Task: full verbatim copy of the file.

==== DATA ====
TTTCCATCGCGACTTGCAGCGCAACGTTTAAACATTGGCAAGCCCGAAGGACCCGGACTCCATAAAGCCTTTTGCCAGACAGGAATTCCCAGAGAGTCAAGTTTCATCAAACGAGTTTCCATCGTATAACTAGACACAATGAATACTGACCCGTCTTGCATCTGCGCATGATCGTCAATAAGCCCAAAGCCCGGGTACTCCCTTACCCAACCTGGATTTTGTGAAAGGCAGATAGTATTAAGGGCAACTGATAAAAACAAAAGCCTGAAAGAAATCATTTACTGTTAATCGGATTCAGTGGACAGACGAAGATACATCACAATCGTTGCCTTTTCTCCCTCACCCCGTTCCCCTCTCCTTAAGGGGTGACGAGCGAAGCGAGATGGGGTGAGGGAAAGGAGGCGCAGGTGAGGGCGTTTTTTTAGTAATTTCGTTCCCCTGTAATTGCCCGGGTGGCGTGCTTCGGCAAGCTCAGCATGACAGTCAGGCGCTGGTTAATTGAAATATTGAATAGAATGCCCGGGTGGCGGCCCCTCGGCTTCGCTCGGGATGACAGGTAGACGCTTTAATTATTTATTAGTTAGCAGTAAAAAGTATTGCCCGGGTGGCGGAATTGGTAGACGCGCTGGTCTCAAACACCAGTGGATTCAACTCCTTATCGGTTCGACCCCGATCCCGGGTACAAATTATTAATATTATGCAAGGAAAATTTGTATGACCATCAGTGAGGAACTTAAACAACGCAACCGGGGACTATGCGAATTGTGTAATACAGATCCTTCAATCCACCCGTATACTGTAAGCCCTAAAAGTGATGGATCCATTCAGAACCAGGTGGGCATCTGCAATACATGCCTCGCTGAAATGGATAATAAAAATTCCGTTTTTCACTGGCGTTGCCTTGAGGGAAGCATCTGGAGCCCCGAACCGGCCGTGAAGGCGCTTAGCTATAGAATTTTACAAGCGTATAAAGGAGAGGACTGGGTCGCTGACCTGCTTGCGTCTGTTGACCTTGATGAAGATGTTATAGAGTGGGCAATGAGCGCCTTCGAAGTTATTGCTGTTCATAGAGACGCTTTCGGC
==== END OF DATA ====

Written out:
TTTCCATCGCGACTTGCAGCGCAACGTTTAAACATTGGCAAGCCCGAAGGACCCGGACTCCATAAAGCCTTTTGCCAGACAGGAATTCCCAGAGAGTCAAGTTTCATCAAACGAGTTTCCATCGTATAACTAGACACAATGAATACTGACCCGTCTTGCATCTGCGCATGATCGTCAATAAGCCCAAAGCCCGGGTACTCCCTTACCCAACCTGGATTTTGTGAAAGGCAGATAGTATTAAGGGCAACTGATAAAAACAAAAGCCTGAAAGAAATCATTTACTGTTAATCGGATTCAGTGGACAGACGAAGATACATCACAATCGTTGCCTTTTCTCCCTCACCCCGTTCCCCTCTCCTTAAGGGGTGACGAGCGAAGCGAGATGGGGTGAGGGAAAGGAGGCGCAGGTGAGGGCGTTTTTTTAGTAATTTCGTTCCCCTGTAATTGCCCGGGTGGCGTGCTTCGGCAAGCTCAGCATGACAGTCAGGCGCTGGTTAATTGAAATATTGAATAGAATGCCCGGGTGGCGGCCCCTCGGCTTCGCTCGGGATGACAGGTAGACGCTTTAATTATTTATTAGTTAGCAGTAAAAAGTATTGCCCGGGTGGCGGAATTGGTAGACGCGCTGGTCTCAAACACCAGTGGATTCAACTCCTTATCGGTTCGACCCCGATCCCGGGTACAAATTATTAATATTATGCAAGGAAAATTTGTATGACCATCAGTGAGGAACTTAAACAACGCAACCGGGGACTATGCGAATTGTGTAATACAGATCCTTCAATCCACCCGTATACTGTAAGCCCTAAAAGTGATGGATCCATTCAGAACCAGGTGGGCATCTGCAATACATGCCTCGCTGAAATGGATAATAAAAATTCCGTTTTTCACTGGCGTTGCCTTGAGGGAAGCATCTGGAGCCCCGAACCGGCCGTGAAGGCGCTTAGCTATAGAATTTTACAAGCGTATAAAGGAGAGGACTGGGTCGCTGACCTGCTTGCGTCTGTTGACCTTGATGAAGATGTTATAGAGTGGGCAATGAGCGCCTTCGAAGTTATTGCTGTTCATAGAGACGCTTTCGGC